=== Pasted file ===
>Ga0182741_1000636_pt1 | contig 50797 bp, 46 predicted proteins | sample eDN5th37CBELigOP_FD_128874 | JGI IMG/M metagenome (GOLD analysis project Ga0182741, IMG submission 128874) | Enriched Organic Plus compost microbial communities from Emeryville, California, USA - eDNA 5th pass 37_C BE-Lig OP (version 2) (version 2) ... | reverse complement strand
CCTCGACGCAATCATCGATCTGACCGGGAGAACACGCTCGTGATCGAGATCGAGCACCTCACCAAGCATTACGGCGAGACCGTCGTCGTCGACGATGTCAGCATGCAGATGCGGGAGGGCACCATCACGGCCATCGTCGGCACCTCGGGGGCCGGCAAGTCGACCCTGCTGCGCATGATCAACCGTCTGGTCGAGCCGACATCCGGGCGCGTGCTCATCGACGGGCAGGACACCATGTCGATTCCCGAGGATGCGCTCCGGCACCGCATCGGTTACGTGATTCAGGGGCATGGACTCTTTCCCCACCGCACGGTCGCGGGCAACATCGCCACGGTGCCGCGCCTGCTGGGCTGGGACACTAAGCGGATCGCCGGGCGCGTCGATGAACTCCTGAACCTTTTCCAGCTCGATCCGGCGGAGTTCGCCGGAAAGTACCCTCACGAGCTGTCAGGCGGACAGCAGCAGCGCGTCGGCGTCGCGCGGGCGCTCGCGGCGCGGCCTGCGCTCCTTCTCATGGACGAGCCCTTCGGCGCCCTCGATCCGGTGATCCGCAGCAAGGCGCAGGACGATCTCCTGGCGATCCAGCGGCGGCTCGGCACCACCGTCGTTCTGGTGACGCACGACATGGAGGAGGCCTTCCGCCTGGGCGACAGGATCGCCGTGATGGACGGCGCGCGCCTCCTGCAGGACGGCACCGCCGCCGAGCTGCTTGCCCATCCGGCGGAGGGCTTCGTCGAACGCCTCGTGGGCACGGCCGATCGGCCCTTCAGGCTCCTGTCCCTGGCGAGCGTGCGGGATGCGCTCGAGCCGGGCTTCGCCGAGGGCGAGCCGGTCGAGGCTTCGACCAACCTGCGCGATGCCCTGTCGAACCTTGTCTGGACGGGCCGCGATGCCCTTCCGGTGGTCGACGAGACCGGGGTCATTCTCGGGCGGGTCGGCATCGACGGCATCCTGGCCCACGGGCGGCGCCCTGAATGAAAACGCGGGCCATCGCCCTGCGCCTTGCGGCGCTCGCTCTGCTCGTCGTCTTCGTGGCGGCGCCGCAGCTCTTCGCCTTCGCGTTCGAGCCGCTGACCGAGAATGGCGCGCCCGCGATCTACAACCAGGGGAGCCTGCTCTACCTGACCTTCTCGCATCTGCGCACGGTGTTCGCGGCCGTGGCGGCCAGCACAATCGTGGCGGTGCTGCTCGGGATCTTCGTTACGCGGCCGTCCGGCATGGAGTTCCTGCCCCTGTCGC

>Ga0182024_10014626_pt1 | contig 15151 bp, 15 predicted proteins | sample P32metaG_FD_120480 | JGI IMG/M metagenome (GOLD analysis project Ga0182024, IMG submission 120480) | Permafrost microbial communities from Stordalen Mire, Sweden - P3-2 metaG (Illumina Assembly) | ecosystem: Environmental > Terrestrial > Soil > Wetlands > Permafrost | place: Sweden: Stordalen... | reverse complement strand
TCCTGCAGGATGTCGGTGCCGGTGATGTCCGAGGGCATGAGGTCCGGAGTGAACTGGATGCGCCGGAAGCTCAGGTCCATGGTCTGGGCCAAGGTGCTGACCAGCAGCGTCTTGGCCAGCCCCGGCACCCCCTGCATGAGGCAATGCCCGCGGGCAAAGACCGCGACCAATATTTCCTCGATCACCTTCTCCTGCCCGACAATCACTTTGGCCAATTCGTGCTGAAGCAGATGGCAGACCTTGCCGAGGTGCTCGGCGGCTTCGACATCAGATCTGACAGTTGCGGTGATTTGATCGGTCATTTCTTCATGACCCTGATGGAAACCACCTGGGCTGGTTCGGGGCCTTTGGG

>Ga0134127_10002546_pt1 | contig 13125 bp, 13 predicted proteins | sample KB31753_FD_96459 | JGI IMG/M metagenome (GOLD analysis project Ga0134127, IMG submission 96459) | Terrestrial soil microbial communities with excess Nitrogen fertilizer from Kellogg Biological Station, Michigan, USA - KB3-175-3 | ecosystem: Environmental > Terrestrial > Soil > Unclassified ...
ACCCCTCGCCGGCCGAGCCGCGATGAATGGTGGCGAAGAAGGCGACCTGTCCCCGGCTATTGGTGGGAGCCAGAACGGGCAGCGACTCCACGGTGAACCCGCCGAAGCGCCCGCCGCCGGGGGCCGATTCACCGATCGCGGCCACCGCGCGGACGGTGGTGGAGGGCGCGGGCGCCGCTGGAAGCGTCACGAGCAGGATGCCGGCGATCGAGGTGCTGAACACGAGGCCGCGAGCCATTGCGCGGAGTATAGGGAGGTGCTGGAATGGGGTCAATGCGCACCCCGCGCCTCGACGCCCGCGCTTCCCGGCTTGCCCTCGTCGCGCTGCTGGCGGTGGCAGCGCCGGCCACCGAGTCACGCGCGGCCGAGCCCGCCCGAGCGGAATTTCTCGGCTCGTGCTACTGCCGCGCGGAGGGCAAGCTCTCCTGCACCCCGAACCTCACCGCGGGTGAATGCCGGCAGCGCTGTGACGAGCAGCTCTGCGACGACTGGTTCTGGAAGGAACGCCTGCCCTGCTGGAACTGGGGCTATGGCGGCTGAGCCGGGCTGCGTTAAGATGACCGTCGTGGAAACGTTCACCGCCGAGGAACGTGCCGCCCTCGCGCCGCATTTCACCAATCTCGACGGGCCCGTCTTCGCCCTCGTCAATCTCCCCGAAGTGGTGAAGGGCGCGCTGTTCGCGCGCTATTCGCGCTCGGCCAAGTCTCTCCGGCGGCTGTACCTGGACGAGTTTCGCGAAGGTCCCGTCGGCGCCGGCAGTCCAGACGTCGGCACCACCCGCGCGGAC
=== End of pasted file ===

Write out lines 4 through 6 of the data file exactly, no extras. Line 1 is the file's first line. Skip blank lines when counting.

TCCTGCAGGATGTCGGTGCCGGTGATGTCCGAGGGCATGAGGTCCGGAGTGAACTGGATGCGCCGGAAGCTCAGGTCCATGGTCTGGGCCAAGGTGCTGACCAGCAGCGTCTTGGCCAGCCCCGGCACCCCCTGCATGAGGCAATGCCCGCGGGCAAAGACCGCGACCAATATTTCCTCGATCACCTTCTCCTGCCCGACAATCACTTTGGCCAATTCGTGCTGAAGCAGATGGCAGACCTTGCCGAGGTGCTCGGCGGCTTCGACATCAGATCTGACAGTTGCGGTGATTTGATCGGTCATTTCTTCATGACCCTGATGGAAACCACCTGGGCTGGTTCGGGGCCTTTGGG

>Ga0134127_10002546_pt1 | contig 13125 bp, 13 predicted proteins | sample KB31753_FD_96459 | JGI IMG/M metagenome (GOLD analysis project Ga0134127, IMG submission 96459) | Terrestrial soil microbial communities with excess Nitrogen fertilizer from Kellogg Biological Station, Michigan, USA - KB3-175-3 | ecosystem: Environmental > Terrestrial > Soil > Unclassified ...
ACCCCTCGCCGGCCGAGCCGCGATGAATGGTGGCGAAGAAGGCGACCTGTCCCCGGCTATTGGTGGGAGCCAGAACGGGCAGCGACTCCACGGTGAACCCGCCGAAGCGCCCGCCGCCGGGGGCCGATTCACCGATCGCGGCCACCGCGCGGACGGTGGTGGAGGGCGCGGGCGCCGCTGGAAGCGTCACGAGCAGGATGCCGGCGATCGAGGTGCTGAACACGAGGCCGCGAGCCATTGCGCGGAGTATAGGGAGGTGCTGGAATGGGGTCAATGCGCACCCCGCGCCTCGACGCCCGCGCTTCCCGGCTTGCCCTCGTCGCGCTGCTGGCGGTGGCAGCGCCGGCCACCGAGTCACGCGCGGCCGAGCCCGCCCGAGCGGAATTTCTCGGCTCGTGCTACTGCCGCGCGGAGGGCAAGCTCTCCTGCACCCCGAACCTCACCGCGGGTGAATGCCGGCAGCGCTGTGACGAGCAGCTCTGCGACGACTGGTTCTGGAAGGAACGCCTGCCCTGCTGGAACTGGGGCTATGGCGGCTGAGCCGGGCTGCGTTAAGATGACCGTCGTGGAAACGTTCACCGCCGAGGAACGTGCCGCCCTCGCGCCGCATTTCACCAATCTCGACGGGCCCGTCTTCGCCCTCGTCAATCTCCCCGAAGTGGTGAAGGGCGCGCTGTTCGCGCGCTATTCGCGCTCGGCCAAGTCTCTCCGGCGGCTGTACCTGGACGAGTTTCGCGAAGGTCCCGTCGGCGCCGGCAGTCCAGACGTCGGCACCACCCGCGCGGAC